A mesh network is a topology that provides multiple paths between network nodes. Wired networks have used the mesh topology to get redundancy and reliability, but it's messy and expensive. Mesh makes the most sense with wireless, because wireless nodes can be set up to form ad hoc networks that connect any nodes.
If interference or excessive distance between nodes causes a dropped link, the mesh system will find an alternate path through the mesh automatically. The nodes themselves may generate messages to be sent elsewhere or be available to receive data or both. They also act as repeaters to move data from point to point when they're not transmitting or receiving their own data. What results is a very robust network at low cost.
The greatest potential seems to be with wireless sensor networks. Each node contains a sensor to monitor some physical condition, like temperature, pressure, light, and position. This data is then transmitted via the mesh to a central control point where the data is stored, interpreted, and used for followup control purposes. Examples include building monitoring and control, security, factory automation, and public-safety services like fire and police. Even the home is a target for mesh, where almost anything can be enabled for a mesh network.
However, standards and software still require development. The IEEE's wireless personal-area-networking (WPAN) standard 802.15.4 implements mesh networks on a small scale with a technology known as ZigBee. Designed for very low-cost, low-speed applications, ZigBee is being used to pioneer the mesh field.
New standards are no doubt in the future for the larger networks. Cisco and Intel are helping the IEEE kick off a standards study this year. In the meantime, proprietary standards will be developed and deployed until a standard arrives.
As for the software, expect lots of mesh action when the price of the nodes (sometimes called motes), including the transceiver, an embedded controller, and the sensor, drop to less than $10. But how will designers deal with all of the data to be collected? Software must be developed for the application so the data is saved, interpreted, and otherwise processed for whatever purpose. It's going to happen soon.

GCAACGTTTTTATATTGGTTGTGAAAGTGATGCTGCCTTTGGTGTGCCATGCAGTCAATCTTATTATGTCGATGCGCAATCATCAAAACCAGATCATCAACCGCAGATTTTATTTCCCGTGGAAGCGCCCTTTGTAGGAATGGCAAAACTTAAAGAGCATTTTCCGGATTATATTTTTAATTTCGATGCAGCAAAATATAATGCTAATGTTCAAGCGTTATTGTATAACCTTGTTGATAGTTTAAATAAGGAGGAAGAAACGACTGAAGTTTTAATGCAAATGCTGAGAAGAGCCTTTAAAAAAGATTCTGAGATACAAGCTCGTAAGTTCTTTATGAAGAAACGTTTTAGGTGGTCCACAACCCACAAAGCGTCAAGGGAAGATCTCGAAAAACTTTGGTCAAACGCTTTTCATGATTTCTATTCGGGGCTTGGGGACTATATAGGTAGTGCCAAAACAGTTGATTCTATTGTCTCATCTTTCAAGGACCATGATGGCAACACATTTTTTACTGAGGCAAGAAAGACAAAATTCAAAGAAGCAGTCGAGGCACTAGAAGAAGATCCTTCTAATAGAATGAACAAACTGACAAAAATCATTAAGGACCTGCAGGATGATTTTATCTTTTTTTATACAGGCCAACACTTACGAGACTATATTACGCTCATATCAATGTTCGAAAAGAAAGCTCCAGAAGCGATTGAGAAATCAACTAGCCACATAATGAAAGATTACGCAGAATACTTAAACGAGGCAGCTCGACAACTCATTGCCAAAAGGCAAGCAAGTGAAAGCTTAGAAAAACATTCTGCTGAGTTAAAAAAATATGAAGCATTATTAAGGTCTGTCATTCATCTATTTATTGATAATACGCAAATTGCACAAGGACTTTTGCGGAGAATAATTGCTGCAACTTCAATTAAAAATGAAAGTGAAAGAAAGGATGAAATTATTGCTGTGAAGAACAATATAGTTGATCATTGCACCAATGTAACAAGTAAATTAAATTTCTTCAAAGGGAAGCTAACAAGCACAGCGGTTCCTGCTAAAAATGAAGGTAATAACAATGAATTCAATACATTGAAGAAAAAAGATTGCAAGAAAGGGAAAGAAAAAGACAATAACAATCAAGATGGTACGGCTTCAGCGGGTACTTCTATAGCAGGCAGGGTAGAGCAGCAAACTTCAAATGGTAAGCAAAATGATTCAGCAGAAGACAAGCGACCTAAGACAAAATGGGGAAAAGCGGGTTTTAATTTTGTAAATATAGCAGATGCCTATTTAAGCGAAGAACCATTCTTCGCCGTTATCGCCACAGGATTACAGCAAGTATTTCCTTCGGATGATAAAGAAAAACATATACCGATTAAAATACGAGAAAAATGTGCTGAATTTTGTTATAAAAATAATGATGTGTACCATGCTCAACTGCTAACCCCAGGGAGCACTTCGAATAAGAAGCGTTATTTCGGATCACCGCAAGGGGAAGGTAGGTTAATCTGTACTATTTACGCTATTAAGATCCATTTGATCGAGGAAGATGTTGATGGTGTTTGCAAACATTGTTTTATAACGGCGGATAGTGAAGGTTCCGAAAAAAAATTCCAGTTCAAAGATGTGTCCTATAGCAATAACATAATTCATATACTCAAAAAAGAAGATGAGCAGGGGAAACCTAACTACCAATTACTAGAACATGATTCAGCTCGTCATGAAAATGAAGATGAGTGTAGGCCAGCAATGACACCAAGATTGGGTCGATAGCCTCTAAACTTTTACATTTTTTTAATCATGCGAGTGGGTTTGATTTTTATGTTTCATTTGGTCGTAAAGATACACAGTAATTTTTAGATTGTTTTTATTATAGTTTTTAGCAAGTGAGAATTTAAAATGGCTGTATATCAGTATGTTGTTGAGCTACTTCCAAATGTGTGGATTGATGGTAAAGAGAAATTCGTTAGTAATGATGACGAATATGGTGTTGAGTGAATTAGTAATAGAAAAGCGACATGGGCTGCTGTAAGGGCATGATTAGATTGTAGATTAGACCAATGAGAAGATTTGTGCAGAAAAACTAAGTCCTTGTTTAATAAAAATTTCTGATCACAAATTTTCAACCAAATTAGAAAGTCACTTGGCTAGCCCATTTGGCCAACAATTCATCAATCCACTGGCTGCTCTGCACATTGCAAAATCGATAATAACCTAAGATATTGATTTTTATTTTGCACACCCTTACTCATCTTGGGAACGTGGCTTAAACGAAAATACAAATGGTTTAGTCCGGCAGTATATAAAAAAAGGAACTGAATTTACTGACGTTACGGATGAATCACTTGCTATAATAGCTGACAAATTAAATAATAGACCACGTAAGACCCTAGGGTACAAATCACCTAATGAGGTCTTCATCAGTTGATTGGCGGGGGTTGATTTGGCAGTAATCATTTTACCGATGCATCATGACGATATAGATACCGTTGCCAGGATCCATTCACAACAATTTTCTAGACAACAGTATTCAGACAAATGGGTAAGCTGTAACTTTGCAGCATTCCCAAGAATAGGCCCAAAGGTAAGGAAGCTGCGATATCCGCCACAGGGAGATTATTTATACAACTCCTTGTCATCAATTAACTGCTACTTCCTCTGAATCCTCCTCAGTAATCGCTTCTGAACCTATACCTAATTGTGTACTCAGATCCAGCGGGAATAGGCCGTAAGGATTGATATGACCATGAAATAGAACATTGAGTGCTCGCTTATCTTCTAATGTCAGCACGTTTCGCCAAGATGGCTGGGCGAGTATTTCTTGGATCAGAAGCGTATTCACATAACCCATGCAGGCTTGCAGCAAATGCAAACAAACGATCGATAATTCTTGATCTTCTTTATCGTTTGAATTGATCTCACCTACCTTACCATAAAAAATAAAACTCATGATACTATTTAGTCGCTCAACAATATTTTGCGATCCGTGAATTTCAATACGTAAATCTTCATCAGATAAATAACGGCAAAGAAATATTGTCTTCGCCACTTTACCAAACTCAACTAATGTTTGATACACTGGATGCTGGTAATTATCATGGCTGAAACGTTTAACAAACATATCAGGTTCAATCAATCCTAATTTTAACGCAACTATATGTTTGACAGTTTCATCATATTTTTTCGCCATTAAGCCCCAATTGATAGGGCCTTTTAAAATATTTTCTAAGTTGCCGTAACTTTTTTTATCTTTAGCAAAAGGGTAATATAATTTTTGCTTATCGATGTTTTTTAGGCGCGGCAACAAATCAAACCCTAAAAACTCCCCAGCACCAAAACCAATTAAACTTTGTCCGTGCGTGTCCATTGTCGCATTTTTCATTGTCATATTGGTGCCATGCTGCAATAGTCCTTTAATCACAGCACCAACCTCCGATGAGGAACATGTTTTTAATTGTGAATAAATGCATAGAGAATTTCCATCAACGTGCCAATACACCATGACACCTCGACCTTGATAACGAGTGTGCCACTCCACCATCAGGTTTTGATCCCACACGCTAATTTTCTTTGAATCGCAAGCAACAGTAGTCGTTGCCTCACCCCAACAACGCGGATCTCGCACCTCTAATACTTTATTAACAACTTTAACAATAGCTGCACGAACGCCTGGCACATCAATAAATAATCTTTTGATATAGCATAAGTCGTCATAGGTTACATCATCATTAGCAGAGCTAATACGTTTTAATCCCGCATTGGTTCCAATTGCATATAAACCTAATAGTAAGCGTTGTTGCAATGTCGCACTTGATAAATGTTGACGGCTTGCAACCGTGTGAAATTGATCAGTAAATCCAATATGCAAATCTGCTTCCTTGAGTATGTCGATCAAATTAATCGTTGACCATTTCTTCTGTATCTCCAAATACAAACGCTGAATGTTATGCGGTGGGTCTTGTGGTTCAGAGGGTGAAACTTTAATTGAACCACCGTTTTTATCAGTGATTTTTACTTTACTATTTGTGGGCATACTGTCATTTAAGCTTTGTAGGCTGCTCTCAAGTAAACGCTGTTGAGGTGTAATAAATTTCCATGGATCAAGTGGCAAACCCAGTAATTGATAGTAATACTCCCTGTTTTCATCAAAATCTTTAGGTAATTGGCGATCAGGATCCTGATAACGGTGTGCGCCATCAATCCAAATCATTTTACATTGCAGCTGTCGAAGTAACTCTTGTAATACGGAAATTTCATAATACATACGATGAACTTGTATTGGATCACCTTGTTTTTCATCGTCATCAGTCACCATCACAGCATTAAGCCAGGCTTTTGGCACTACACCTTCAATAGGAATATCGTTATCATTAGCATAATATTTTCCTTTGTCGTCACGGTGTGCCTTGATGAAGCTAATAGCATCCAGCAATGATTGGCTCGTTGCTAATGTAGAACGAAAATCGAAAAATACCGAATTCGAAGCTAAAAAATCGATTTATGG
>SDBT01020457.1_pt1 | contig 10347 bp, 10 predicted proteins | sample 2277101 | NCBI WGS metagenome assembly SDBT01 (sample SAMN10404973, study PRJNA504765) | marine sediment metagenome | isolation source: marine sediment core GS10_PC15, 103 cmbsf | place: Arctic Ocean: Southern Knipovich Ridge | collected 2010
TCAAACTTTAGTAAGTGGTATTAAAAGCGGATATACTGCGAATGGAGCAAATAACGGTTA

BLUE SKY WIRELESS
Two wireless technologies with the greatest promise are smart antennas and cognitive or agile radios. When designing a wireless system, the engineer's greatest challenge is power management and the antenna. Antennas are essential to any wireless system. They're the link to the electromagnetic ether, so the more efficient they are, the better the communications link.
Smart antennas can adapt to system changes and provide variable directivity and gain as needed. By varying beam width and azimuth as well as manipulating multiple beams, they can minimize interference, locate specific radios, and track signals. Thanks to new forms of diversity and DSP algorithms, adaptive antennas are making an impact on all wireless systems.
Cognitive (or agile) radio may bring relief to the spectrum crisis. There's never enough spectrum to assign to everyone. Yet at any given time, 60% to 80% of the spectrum is unused. Cognitive radio identifies available spectrum and nearby services and resources. It then shifts the radio to that unused segment for transmission. These radios would have multiband, multimodulation, multi-access, and multiprotocol capability and could switch from one to another as required. they also will "think" and provide a reliable connection under almost any circumstances.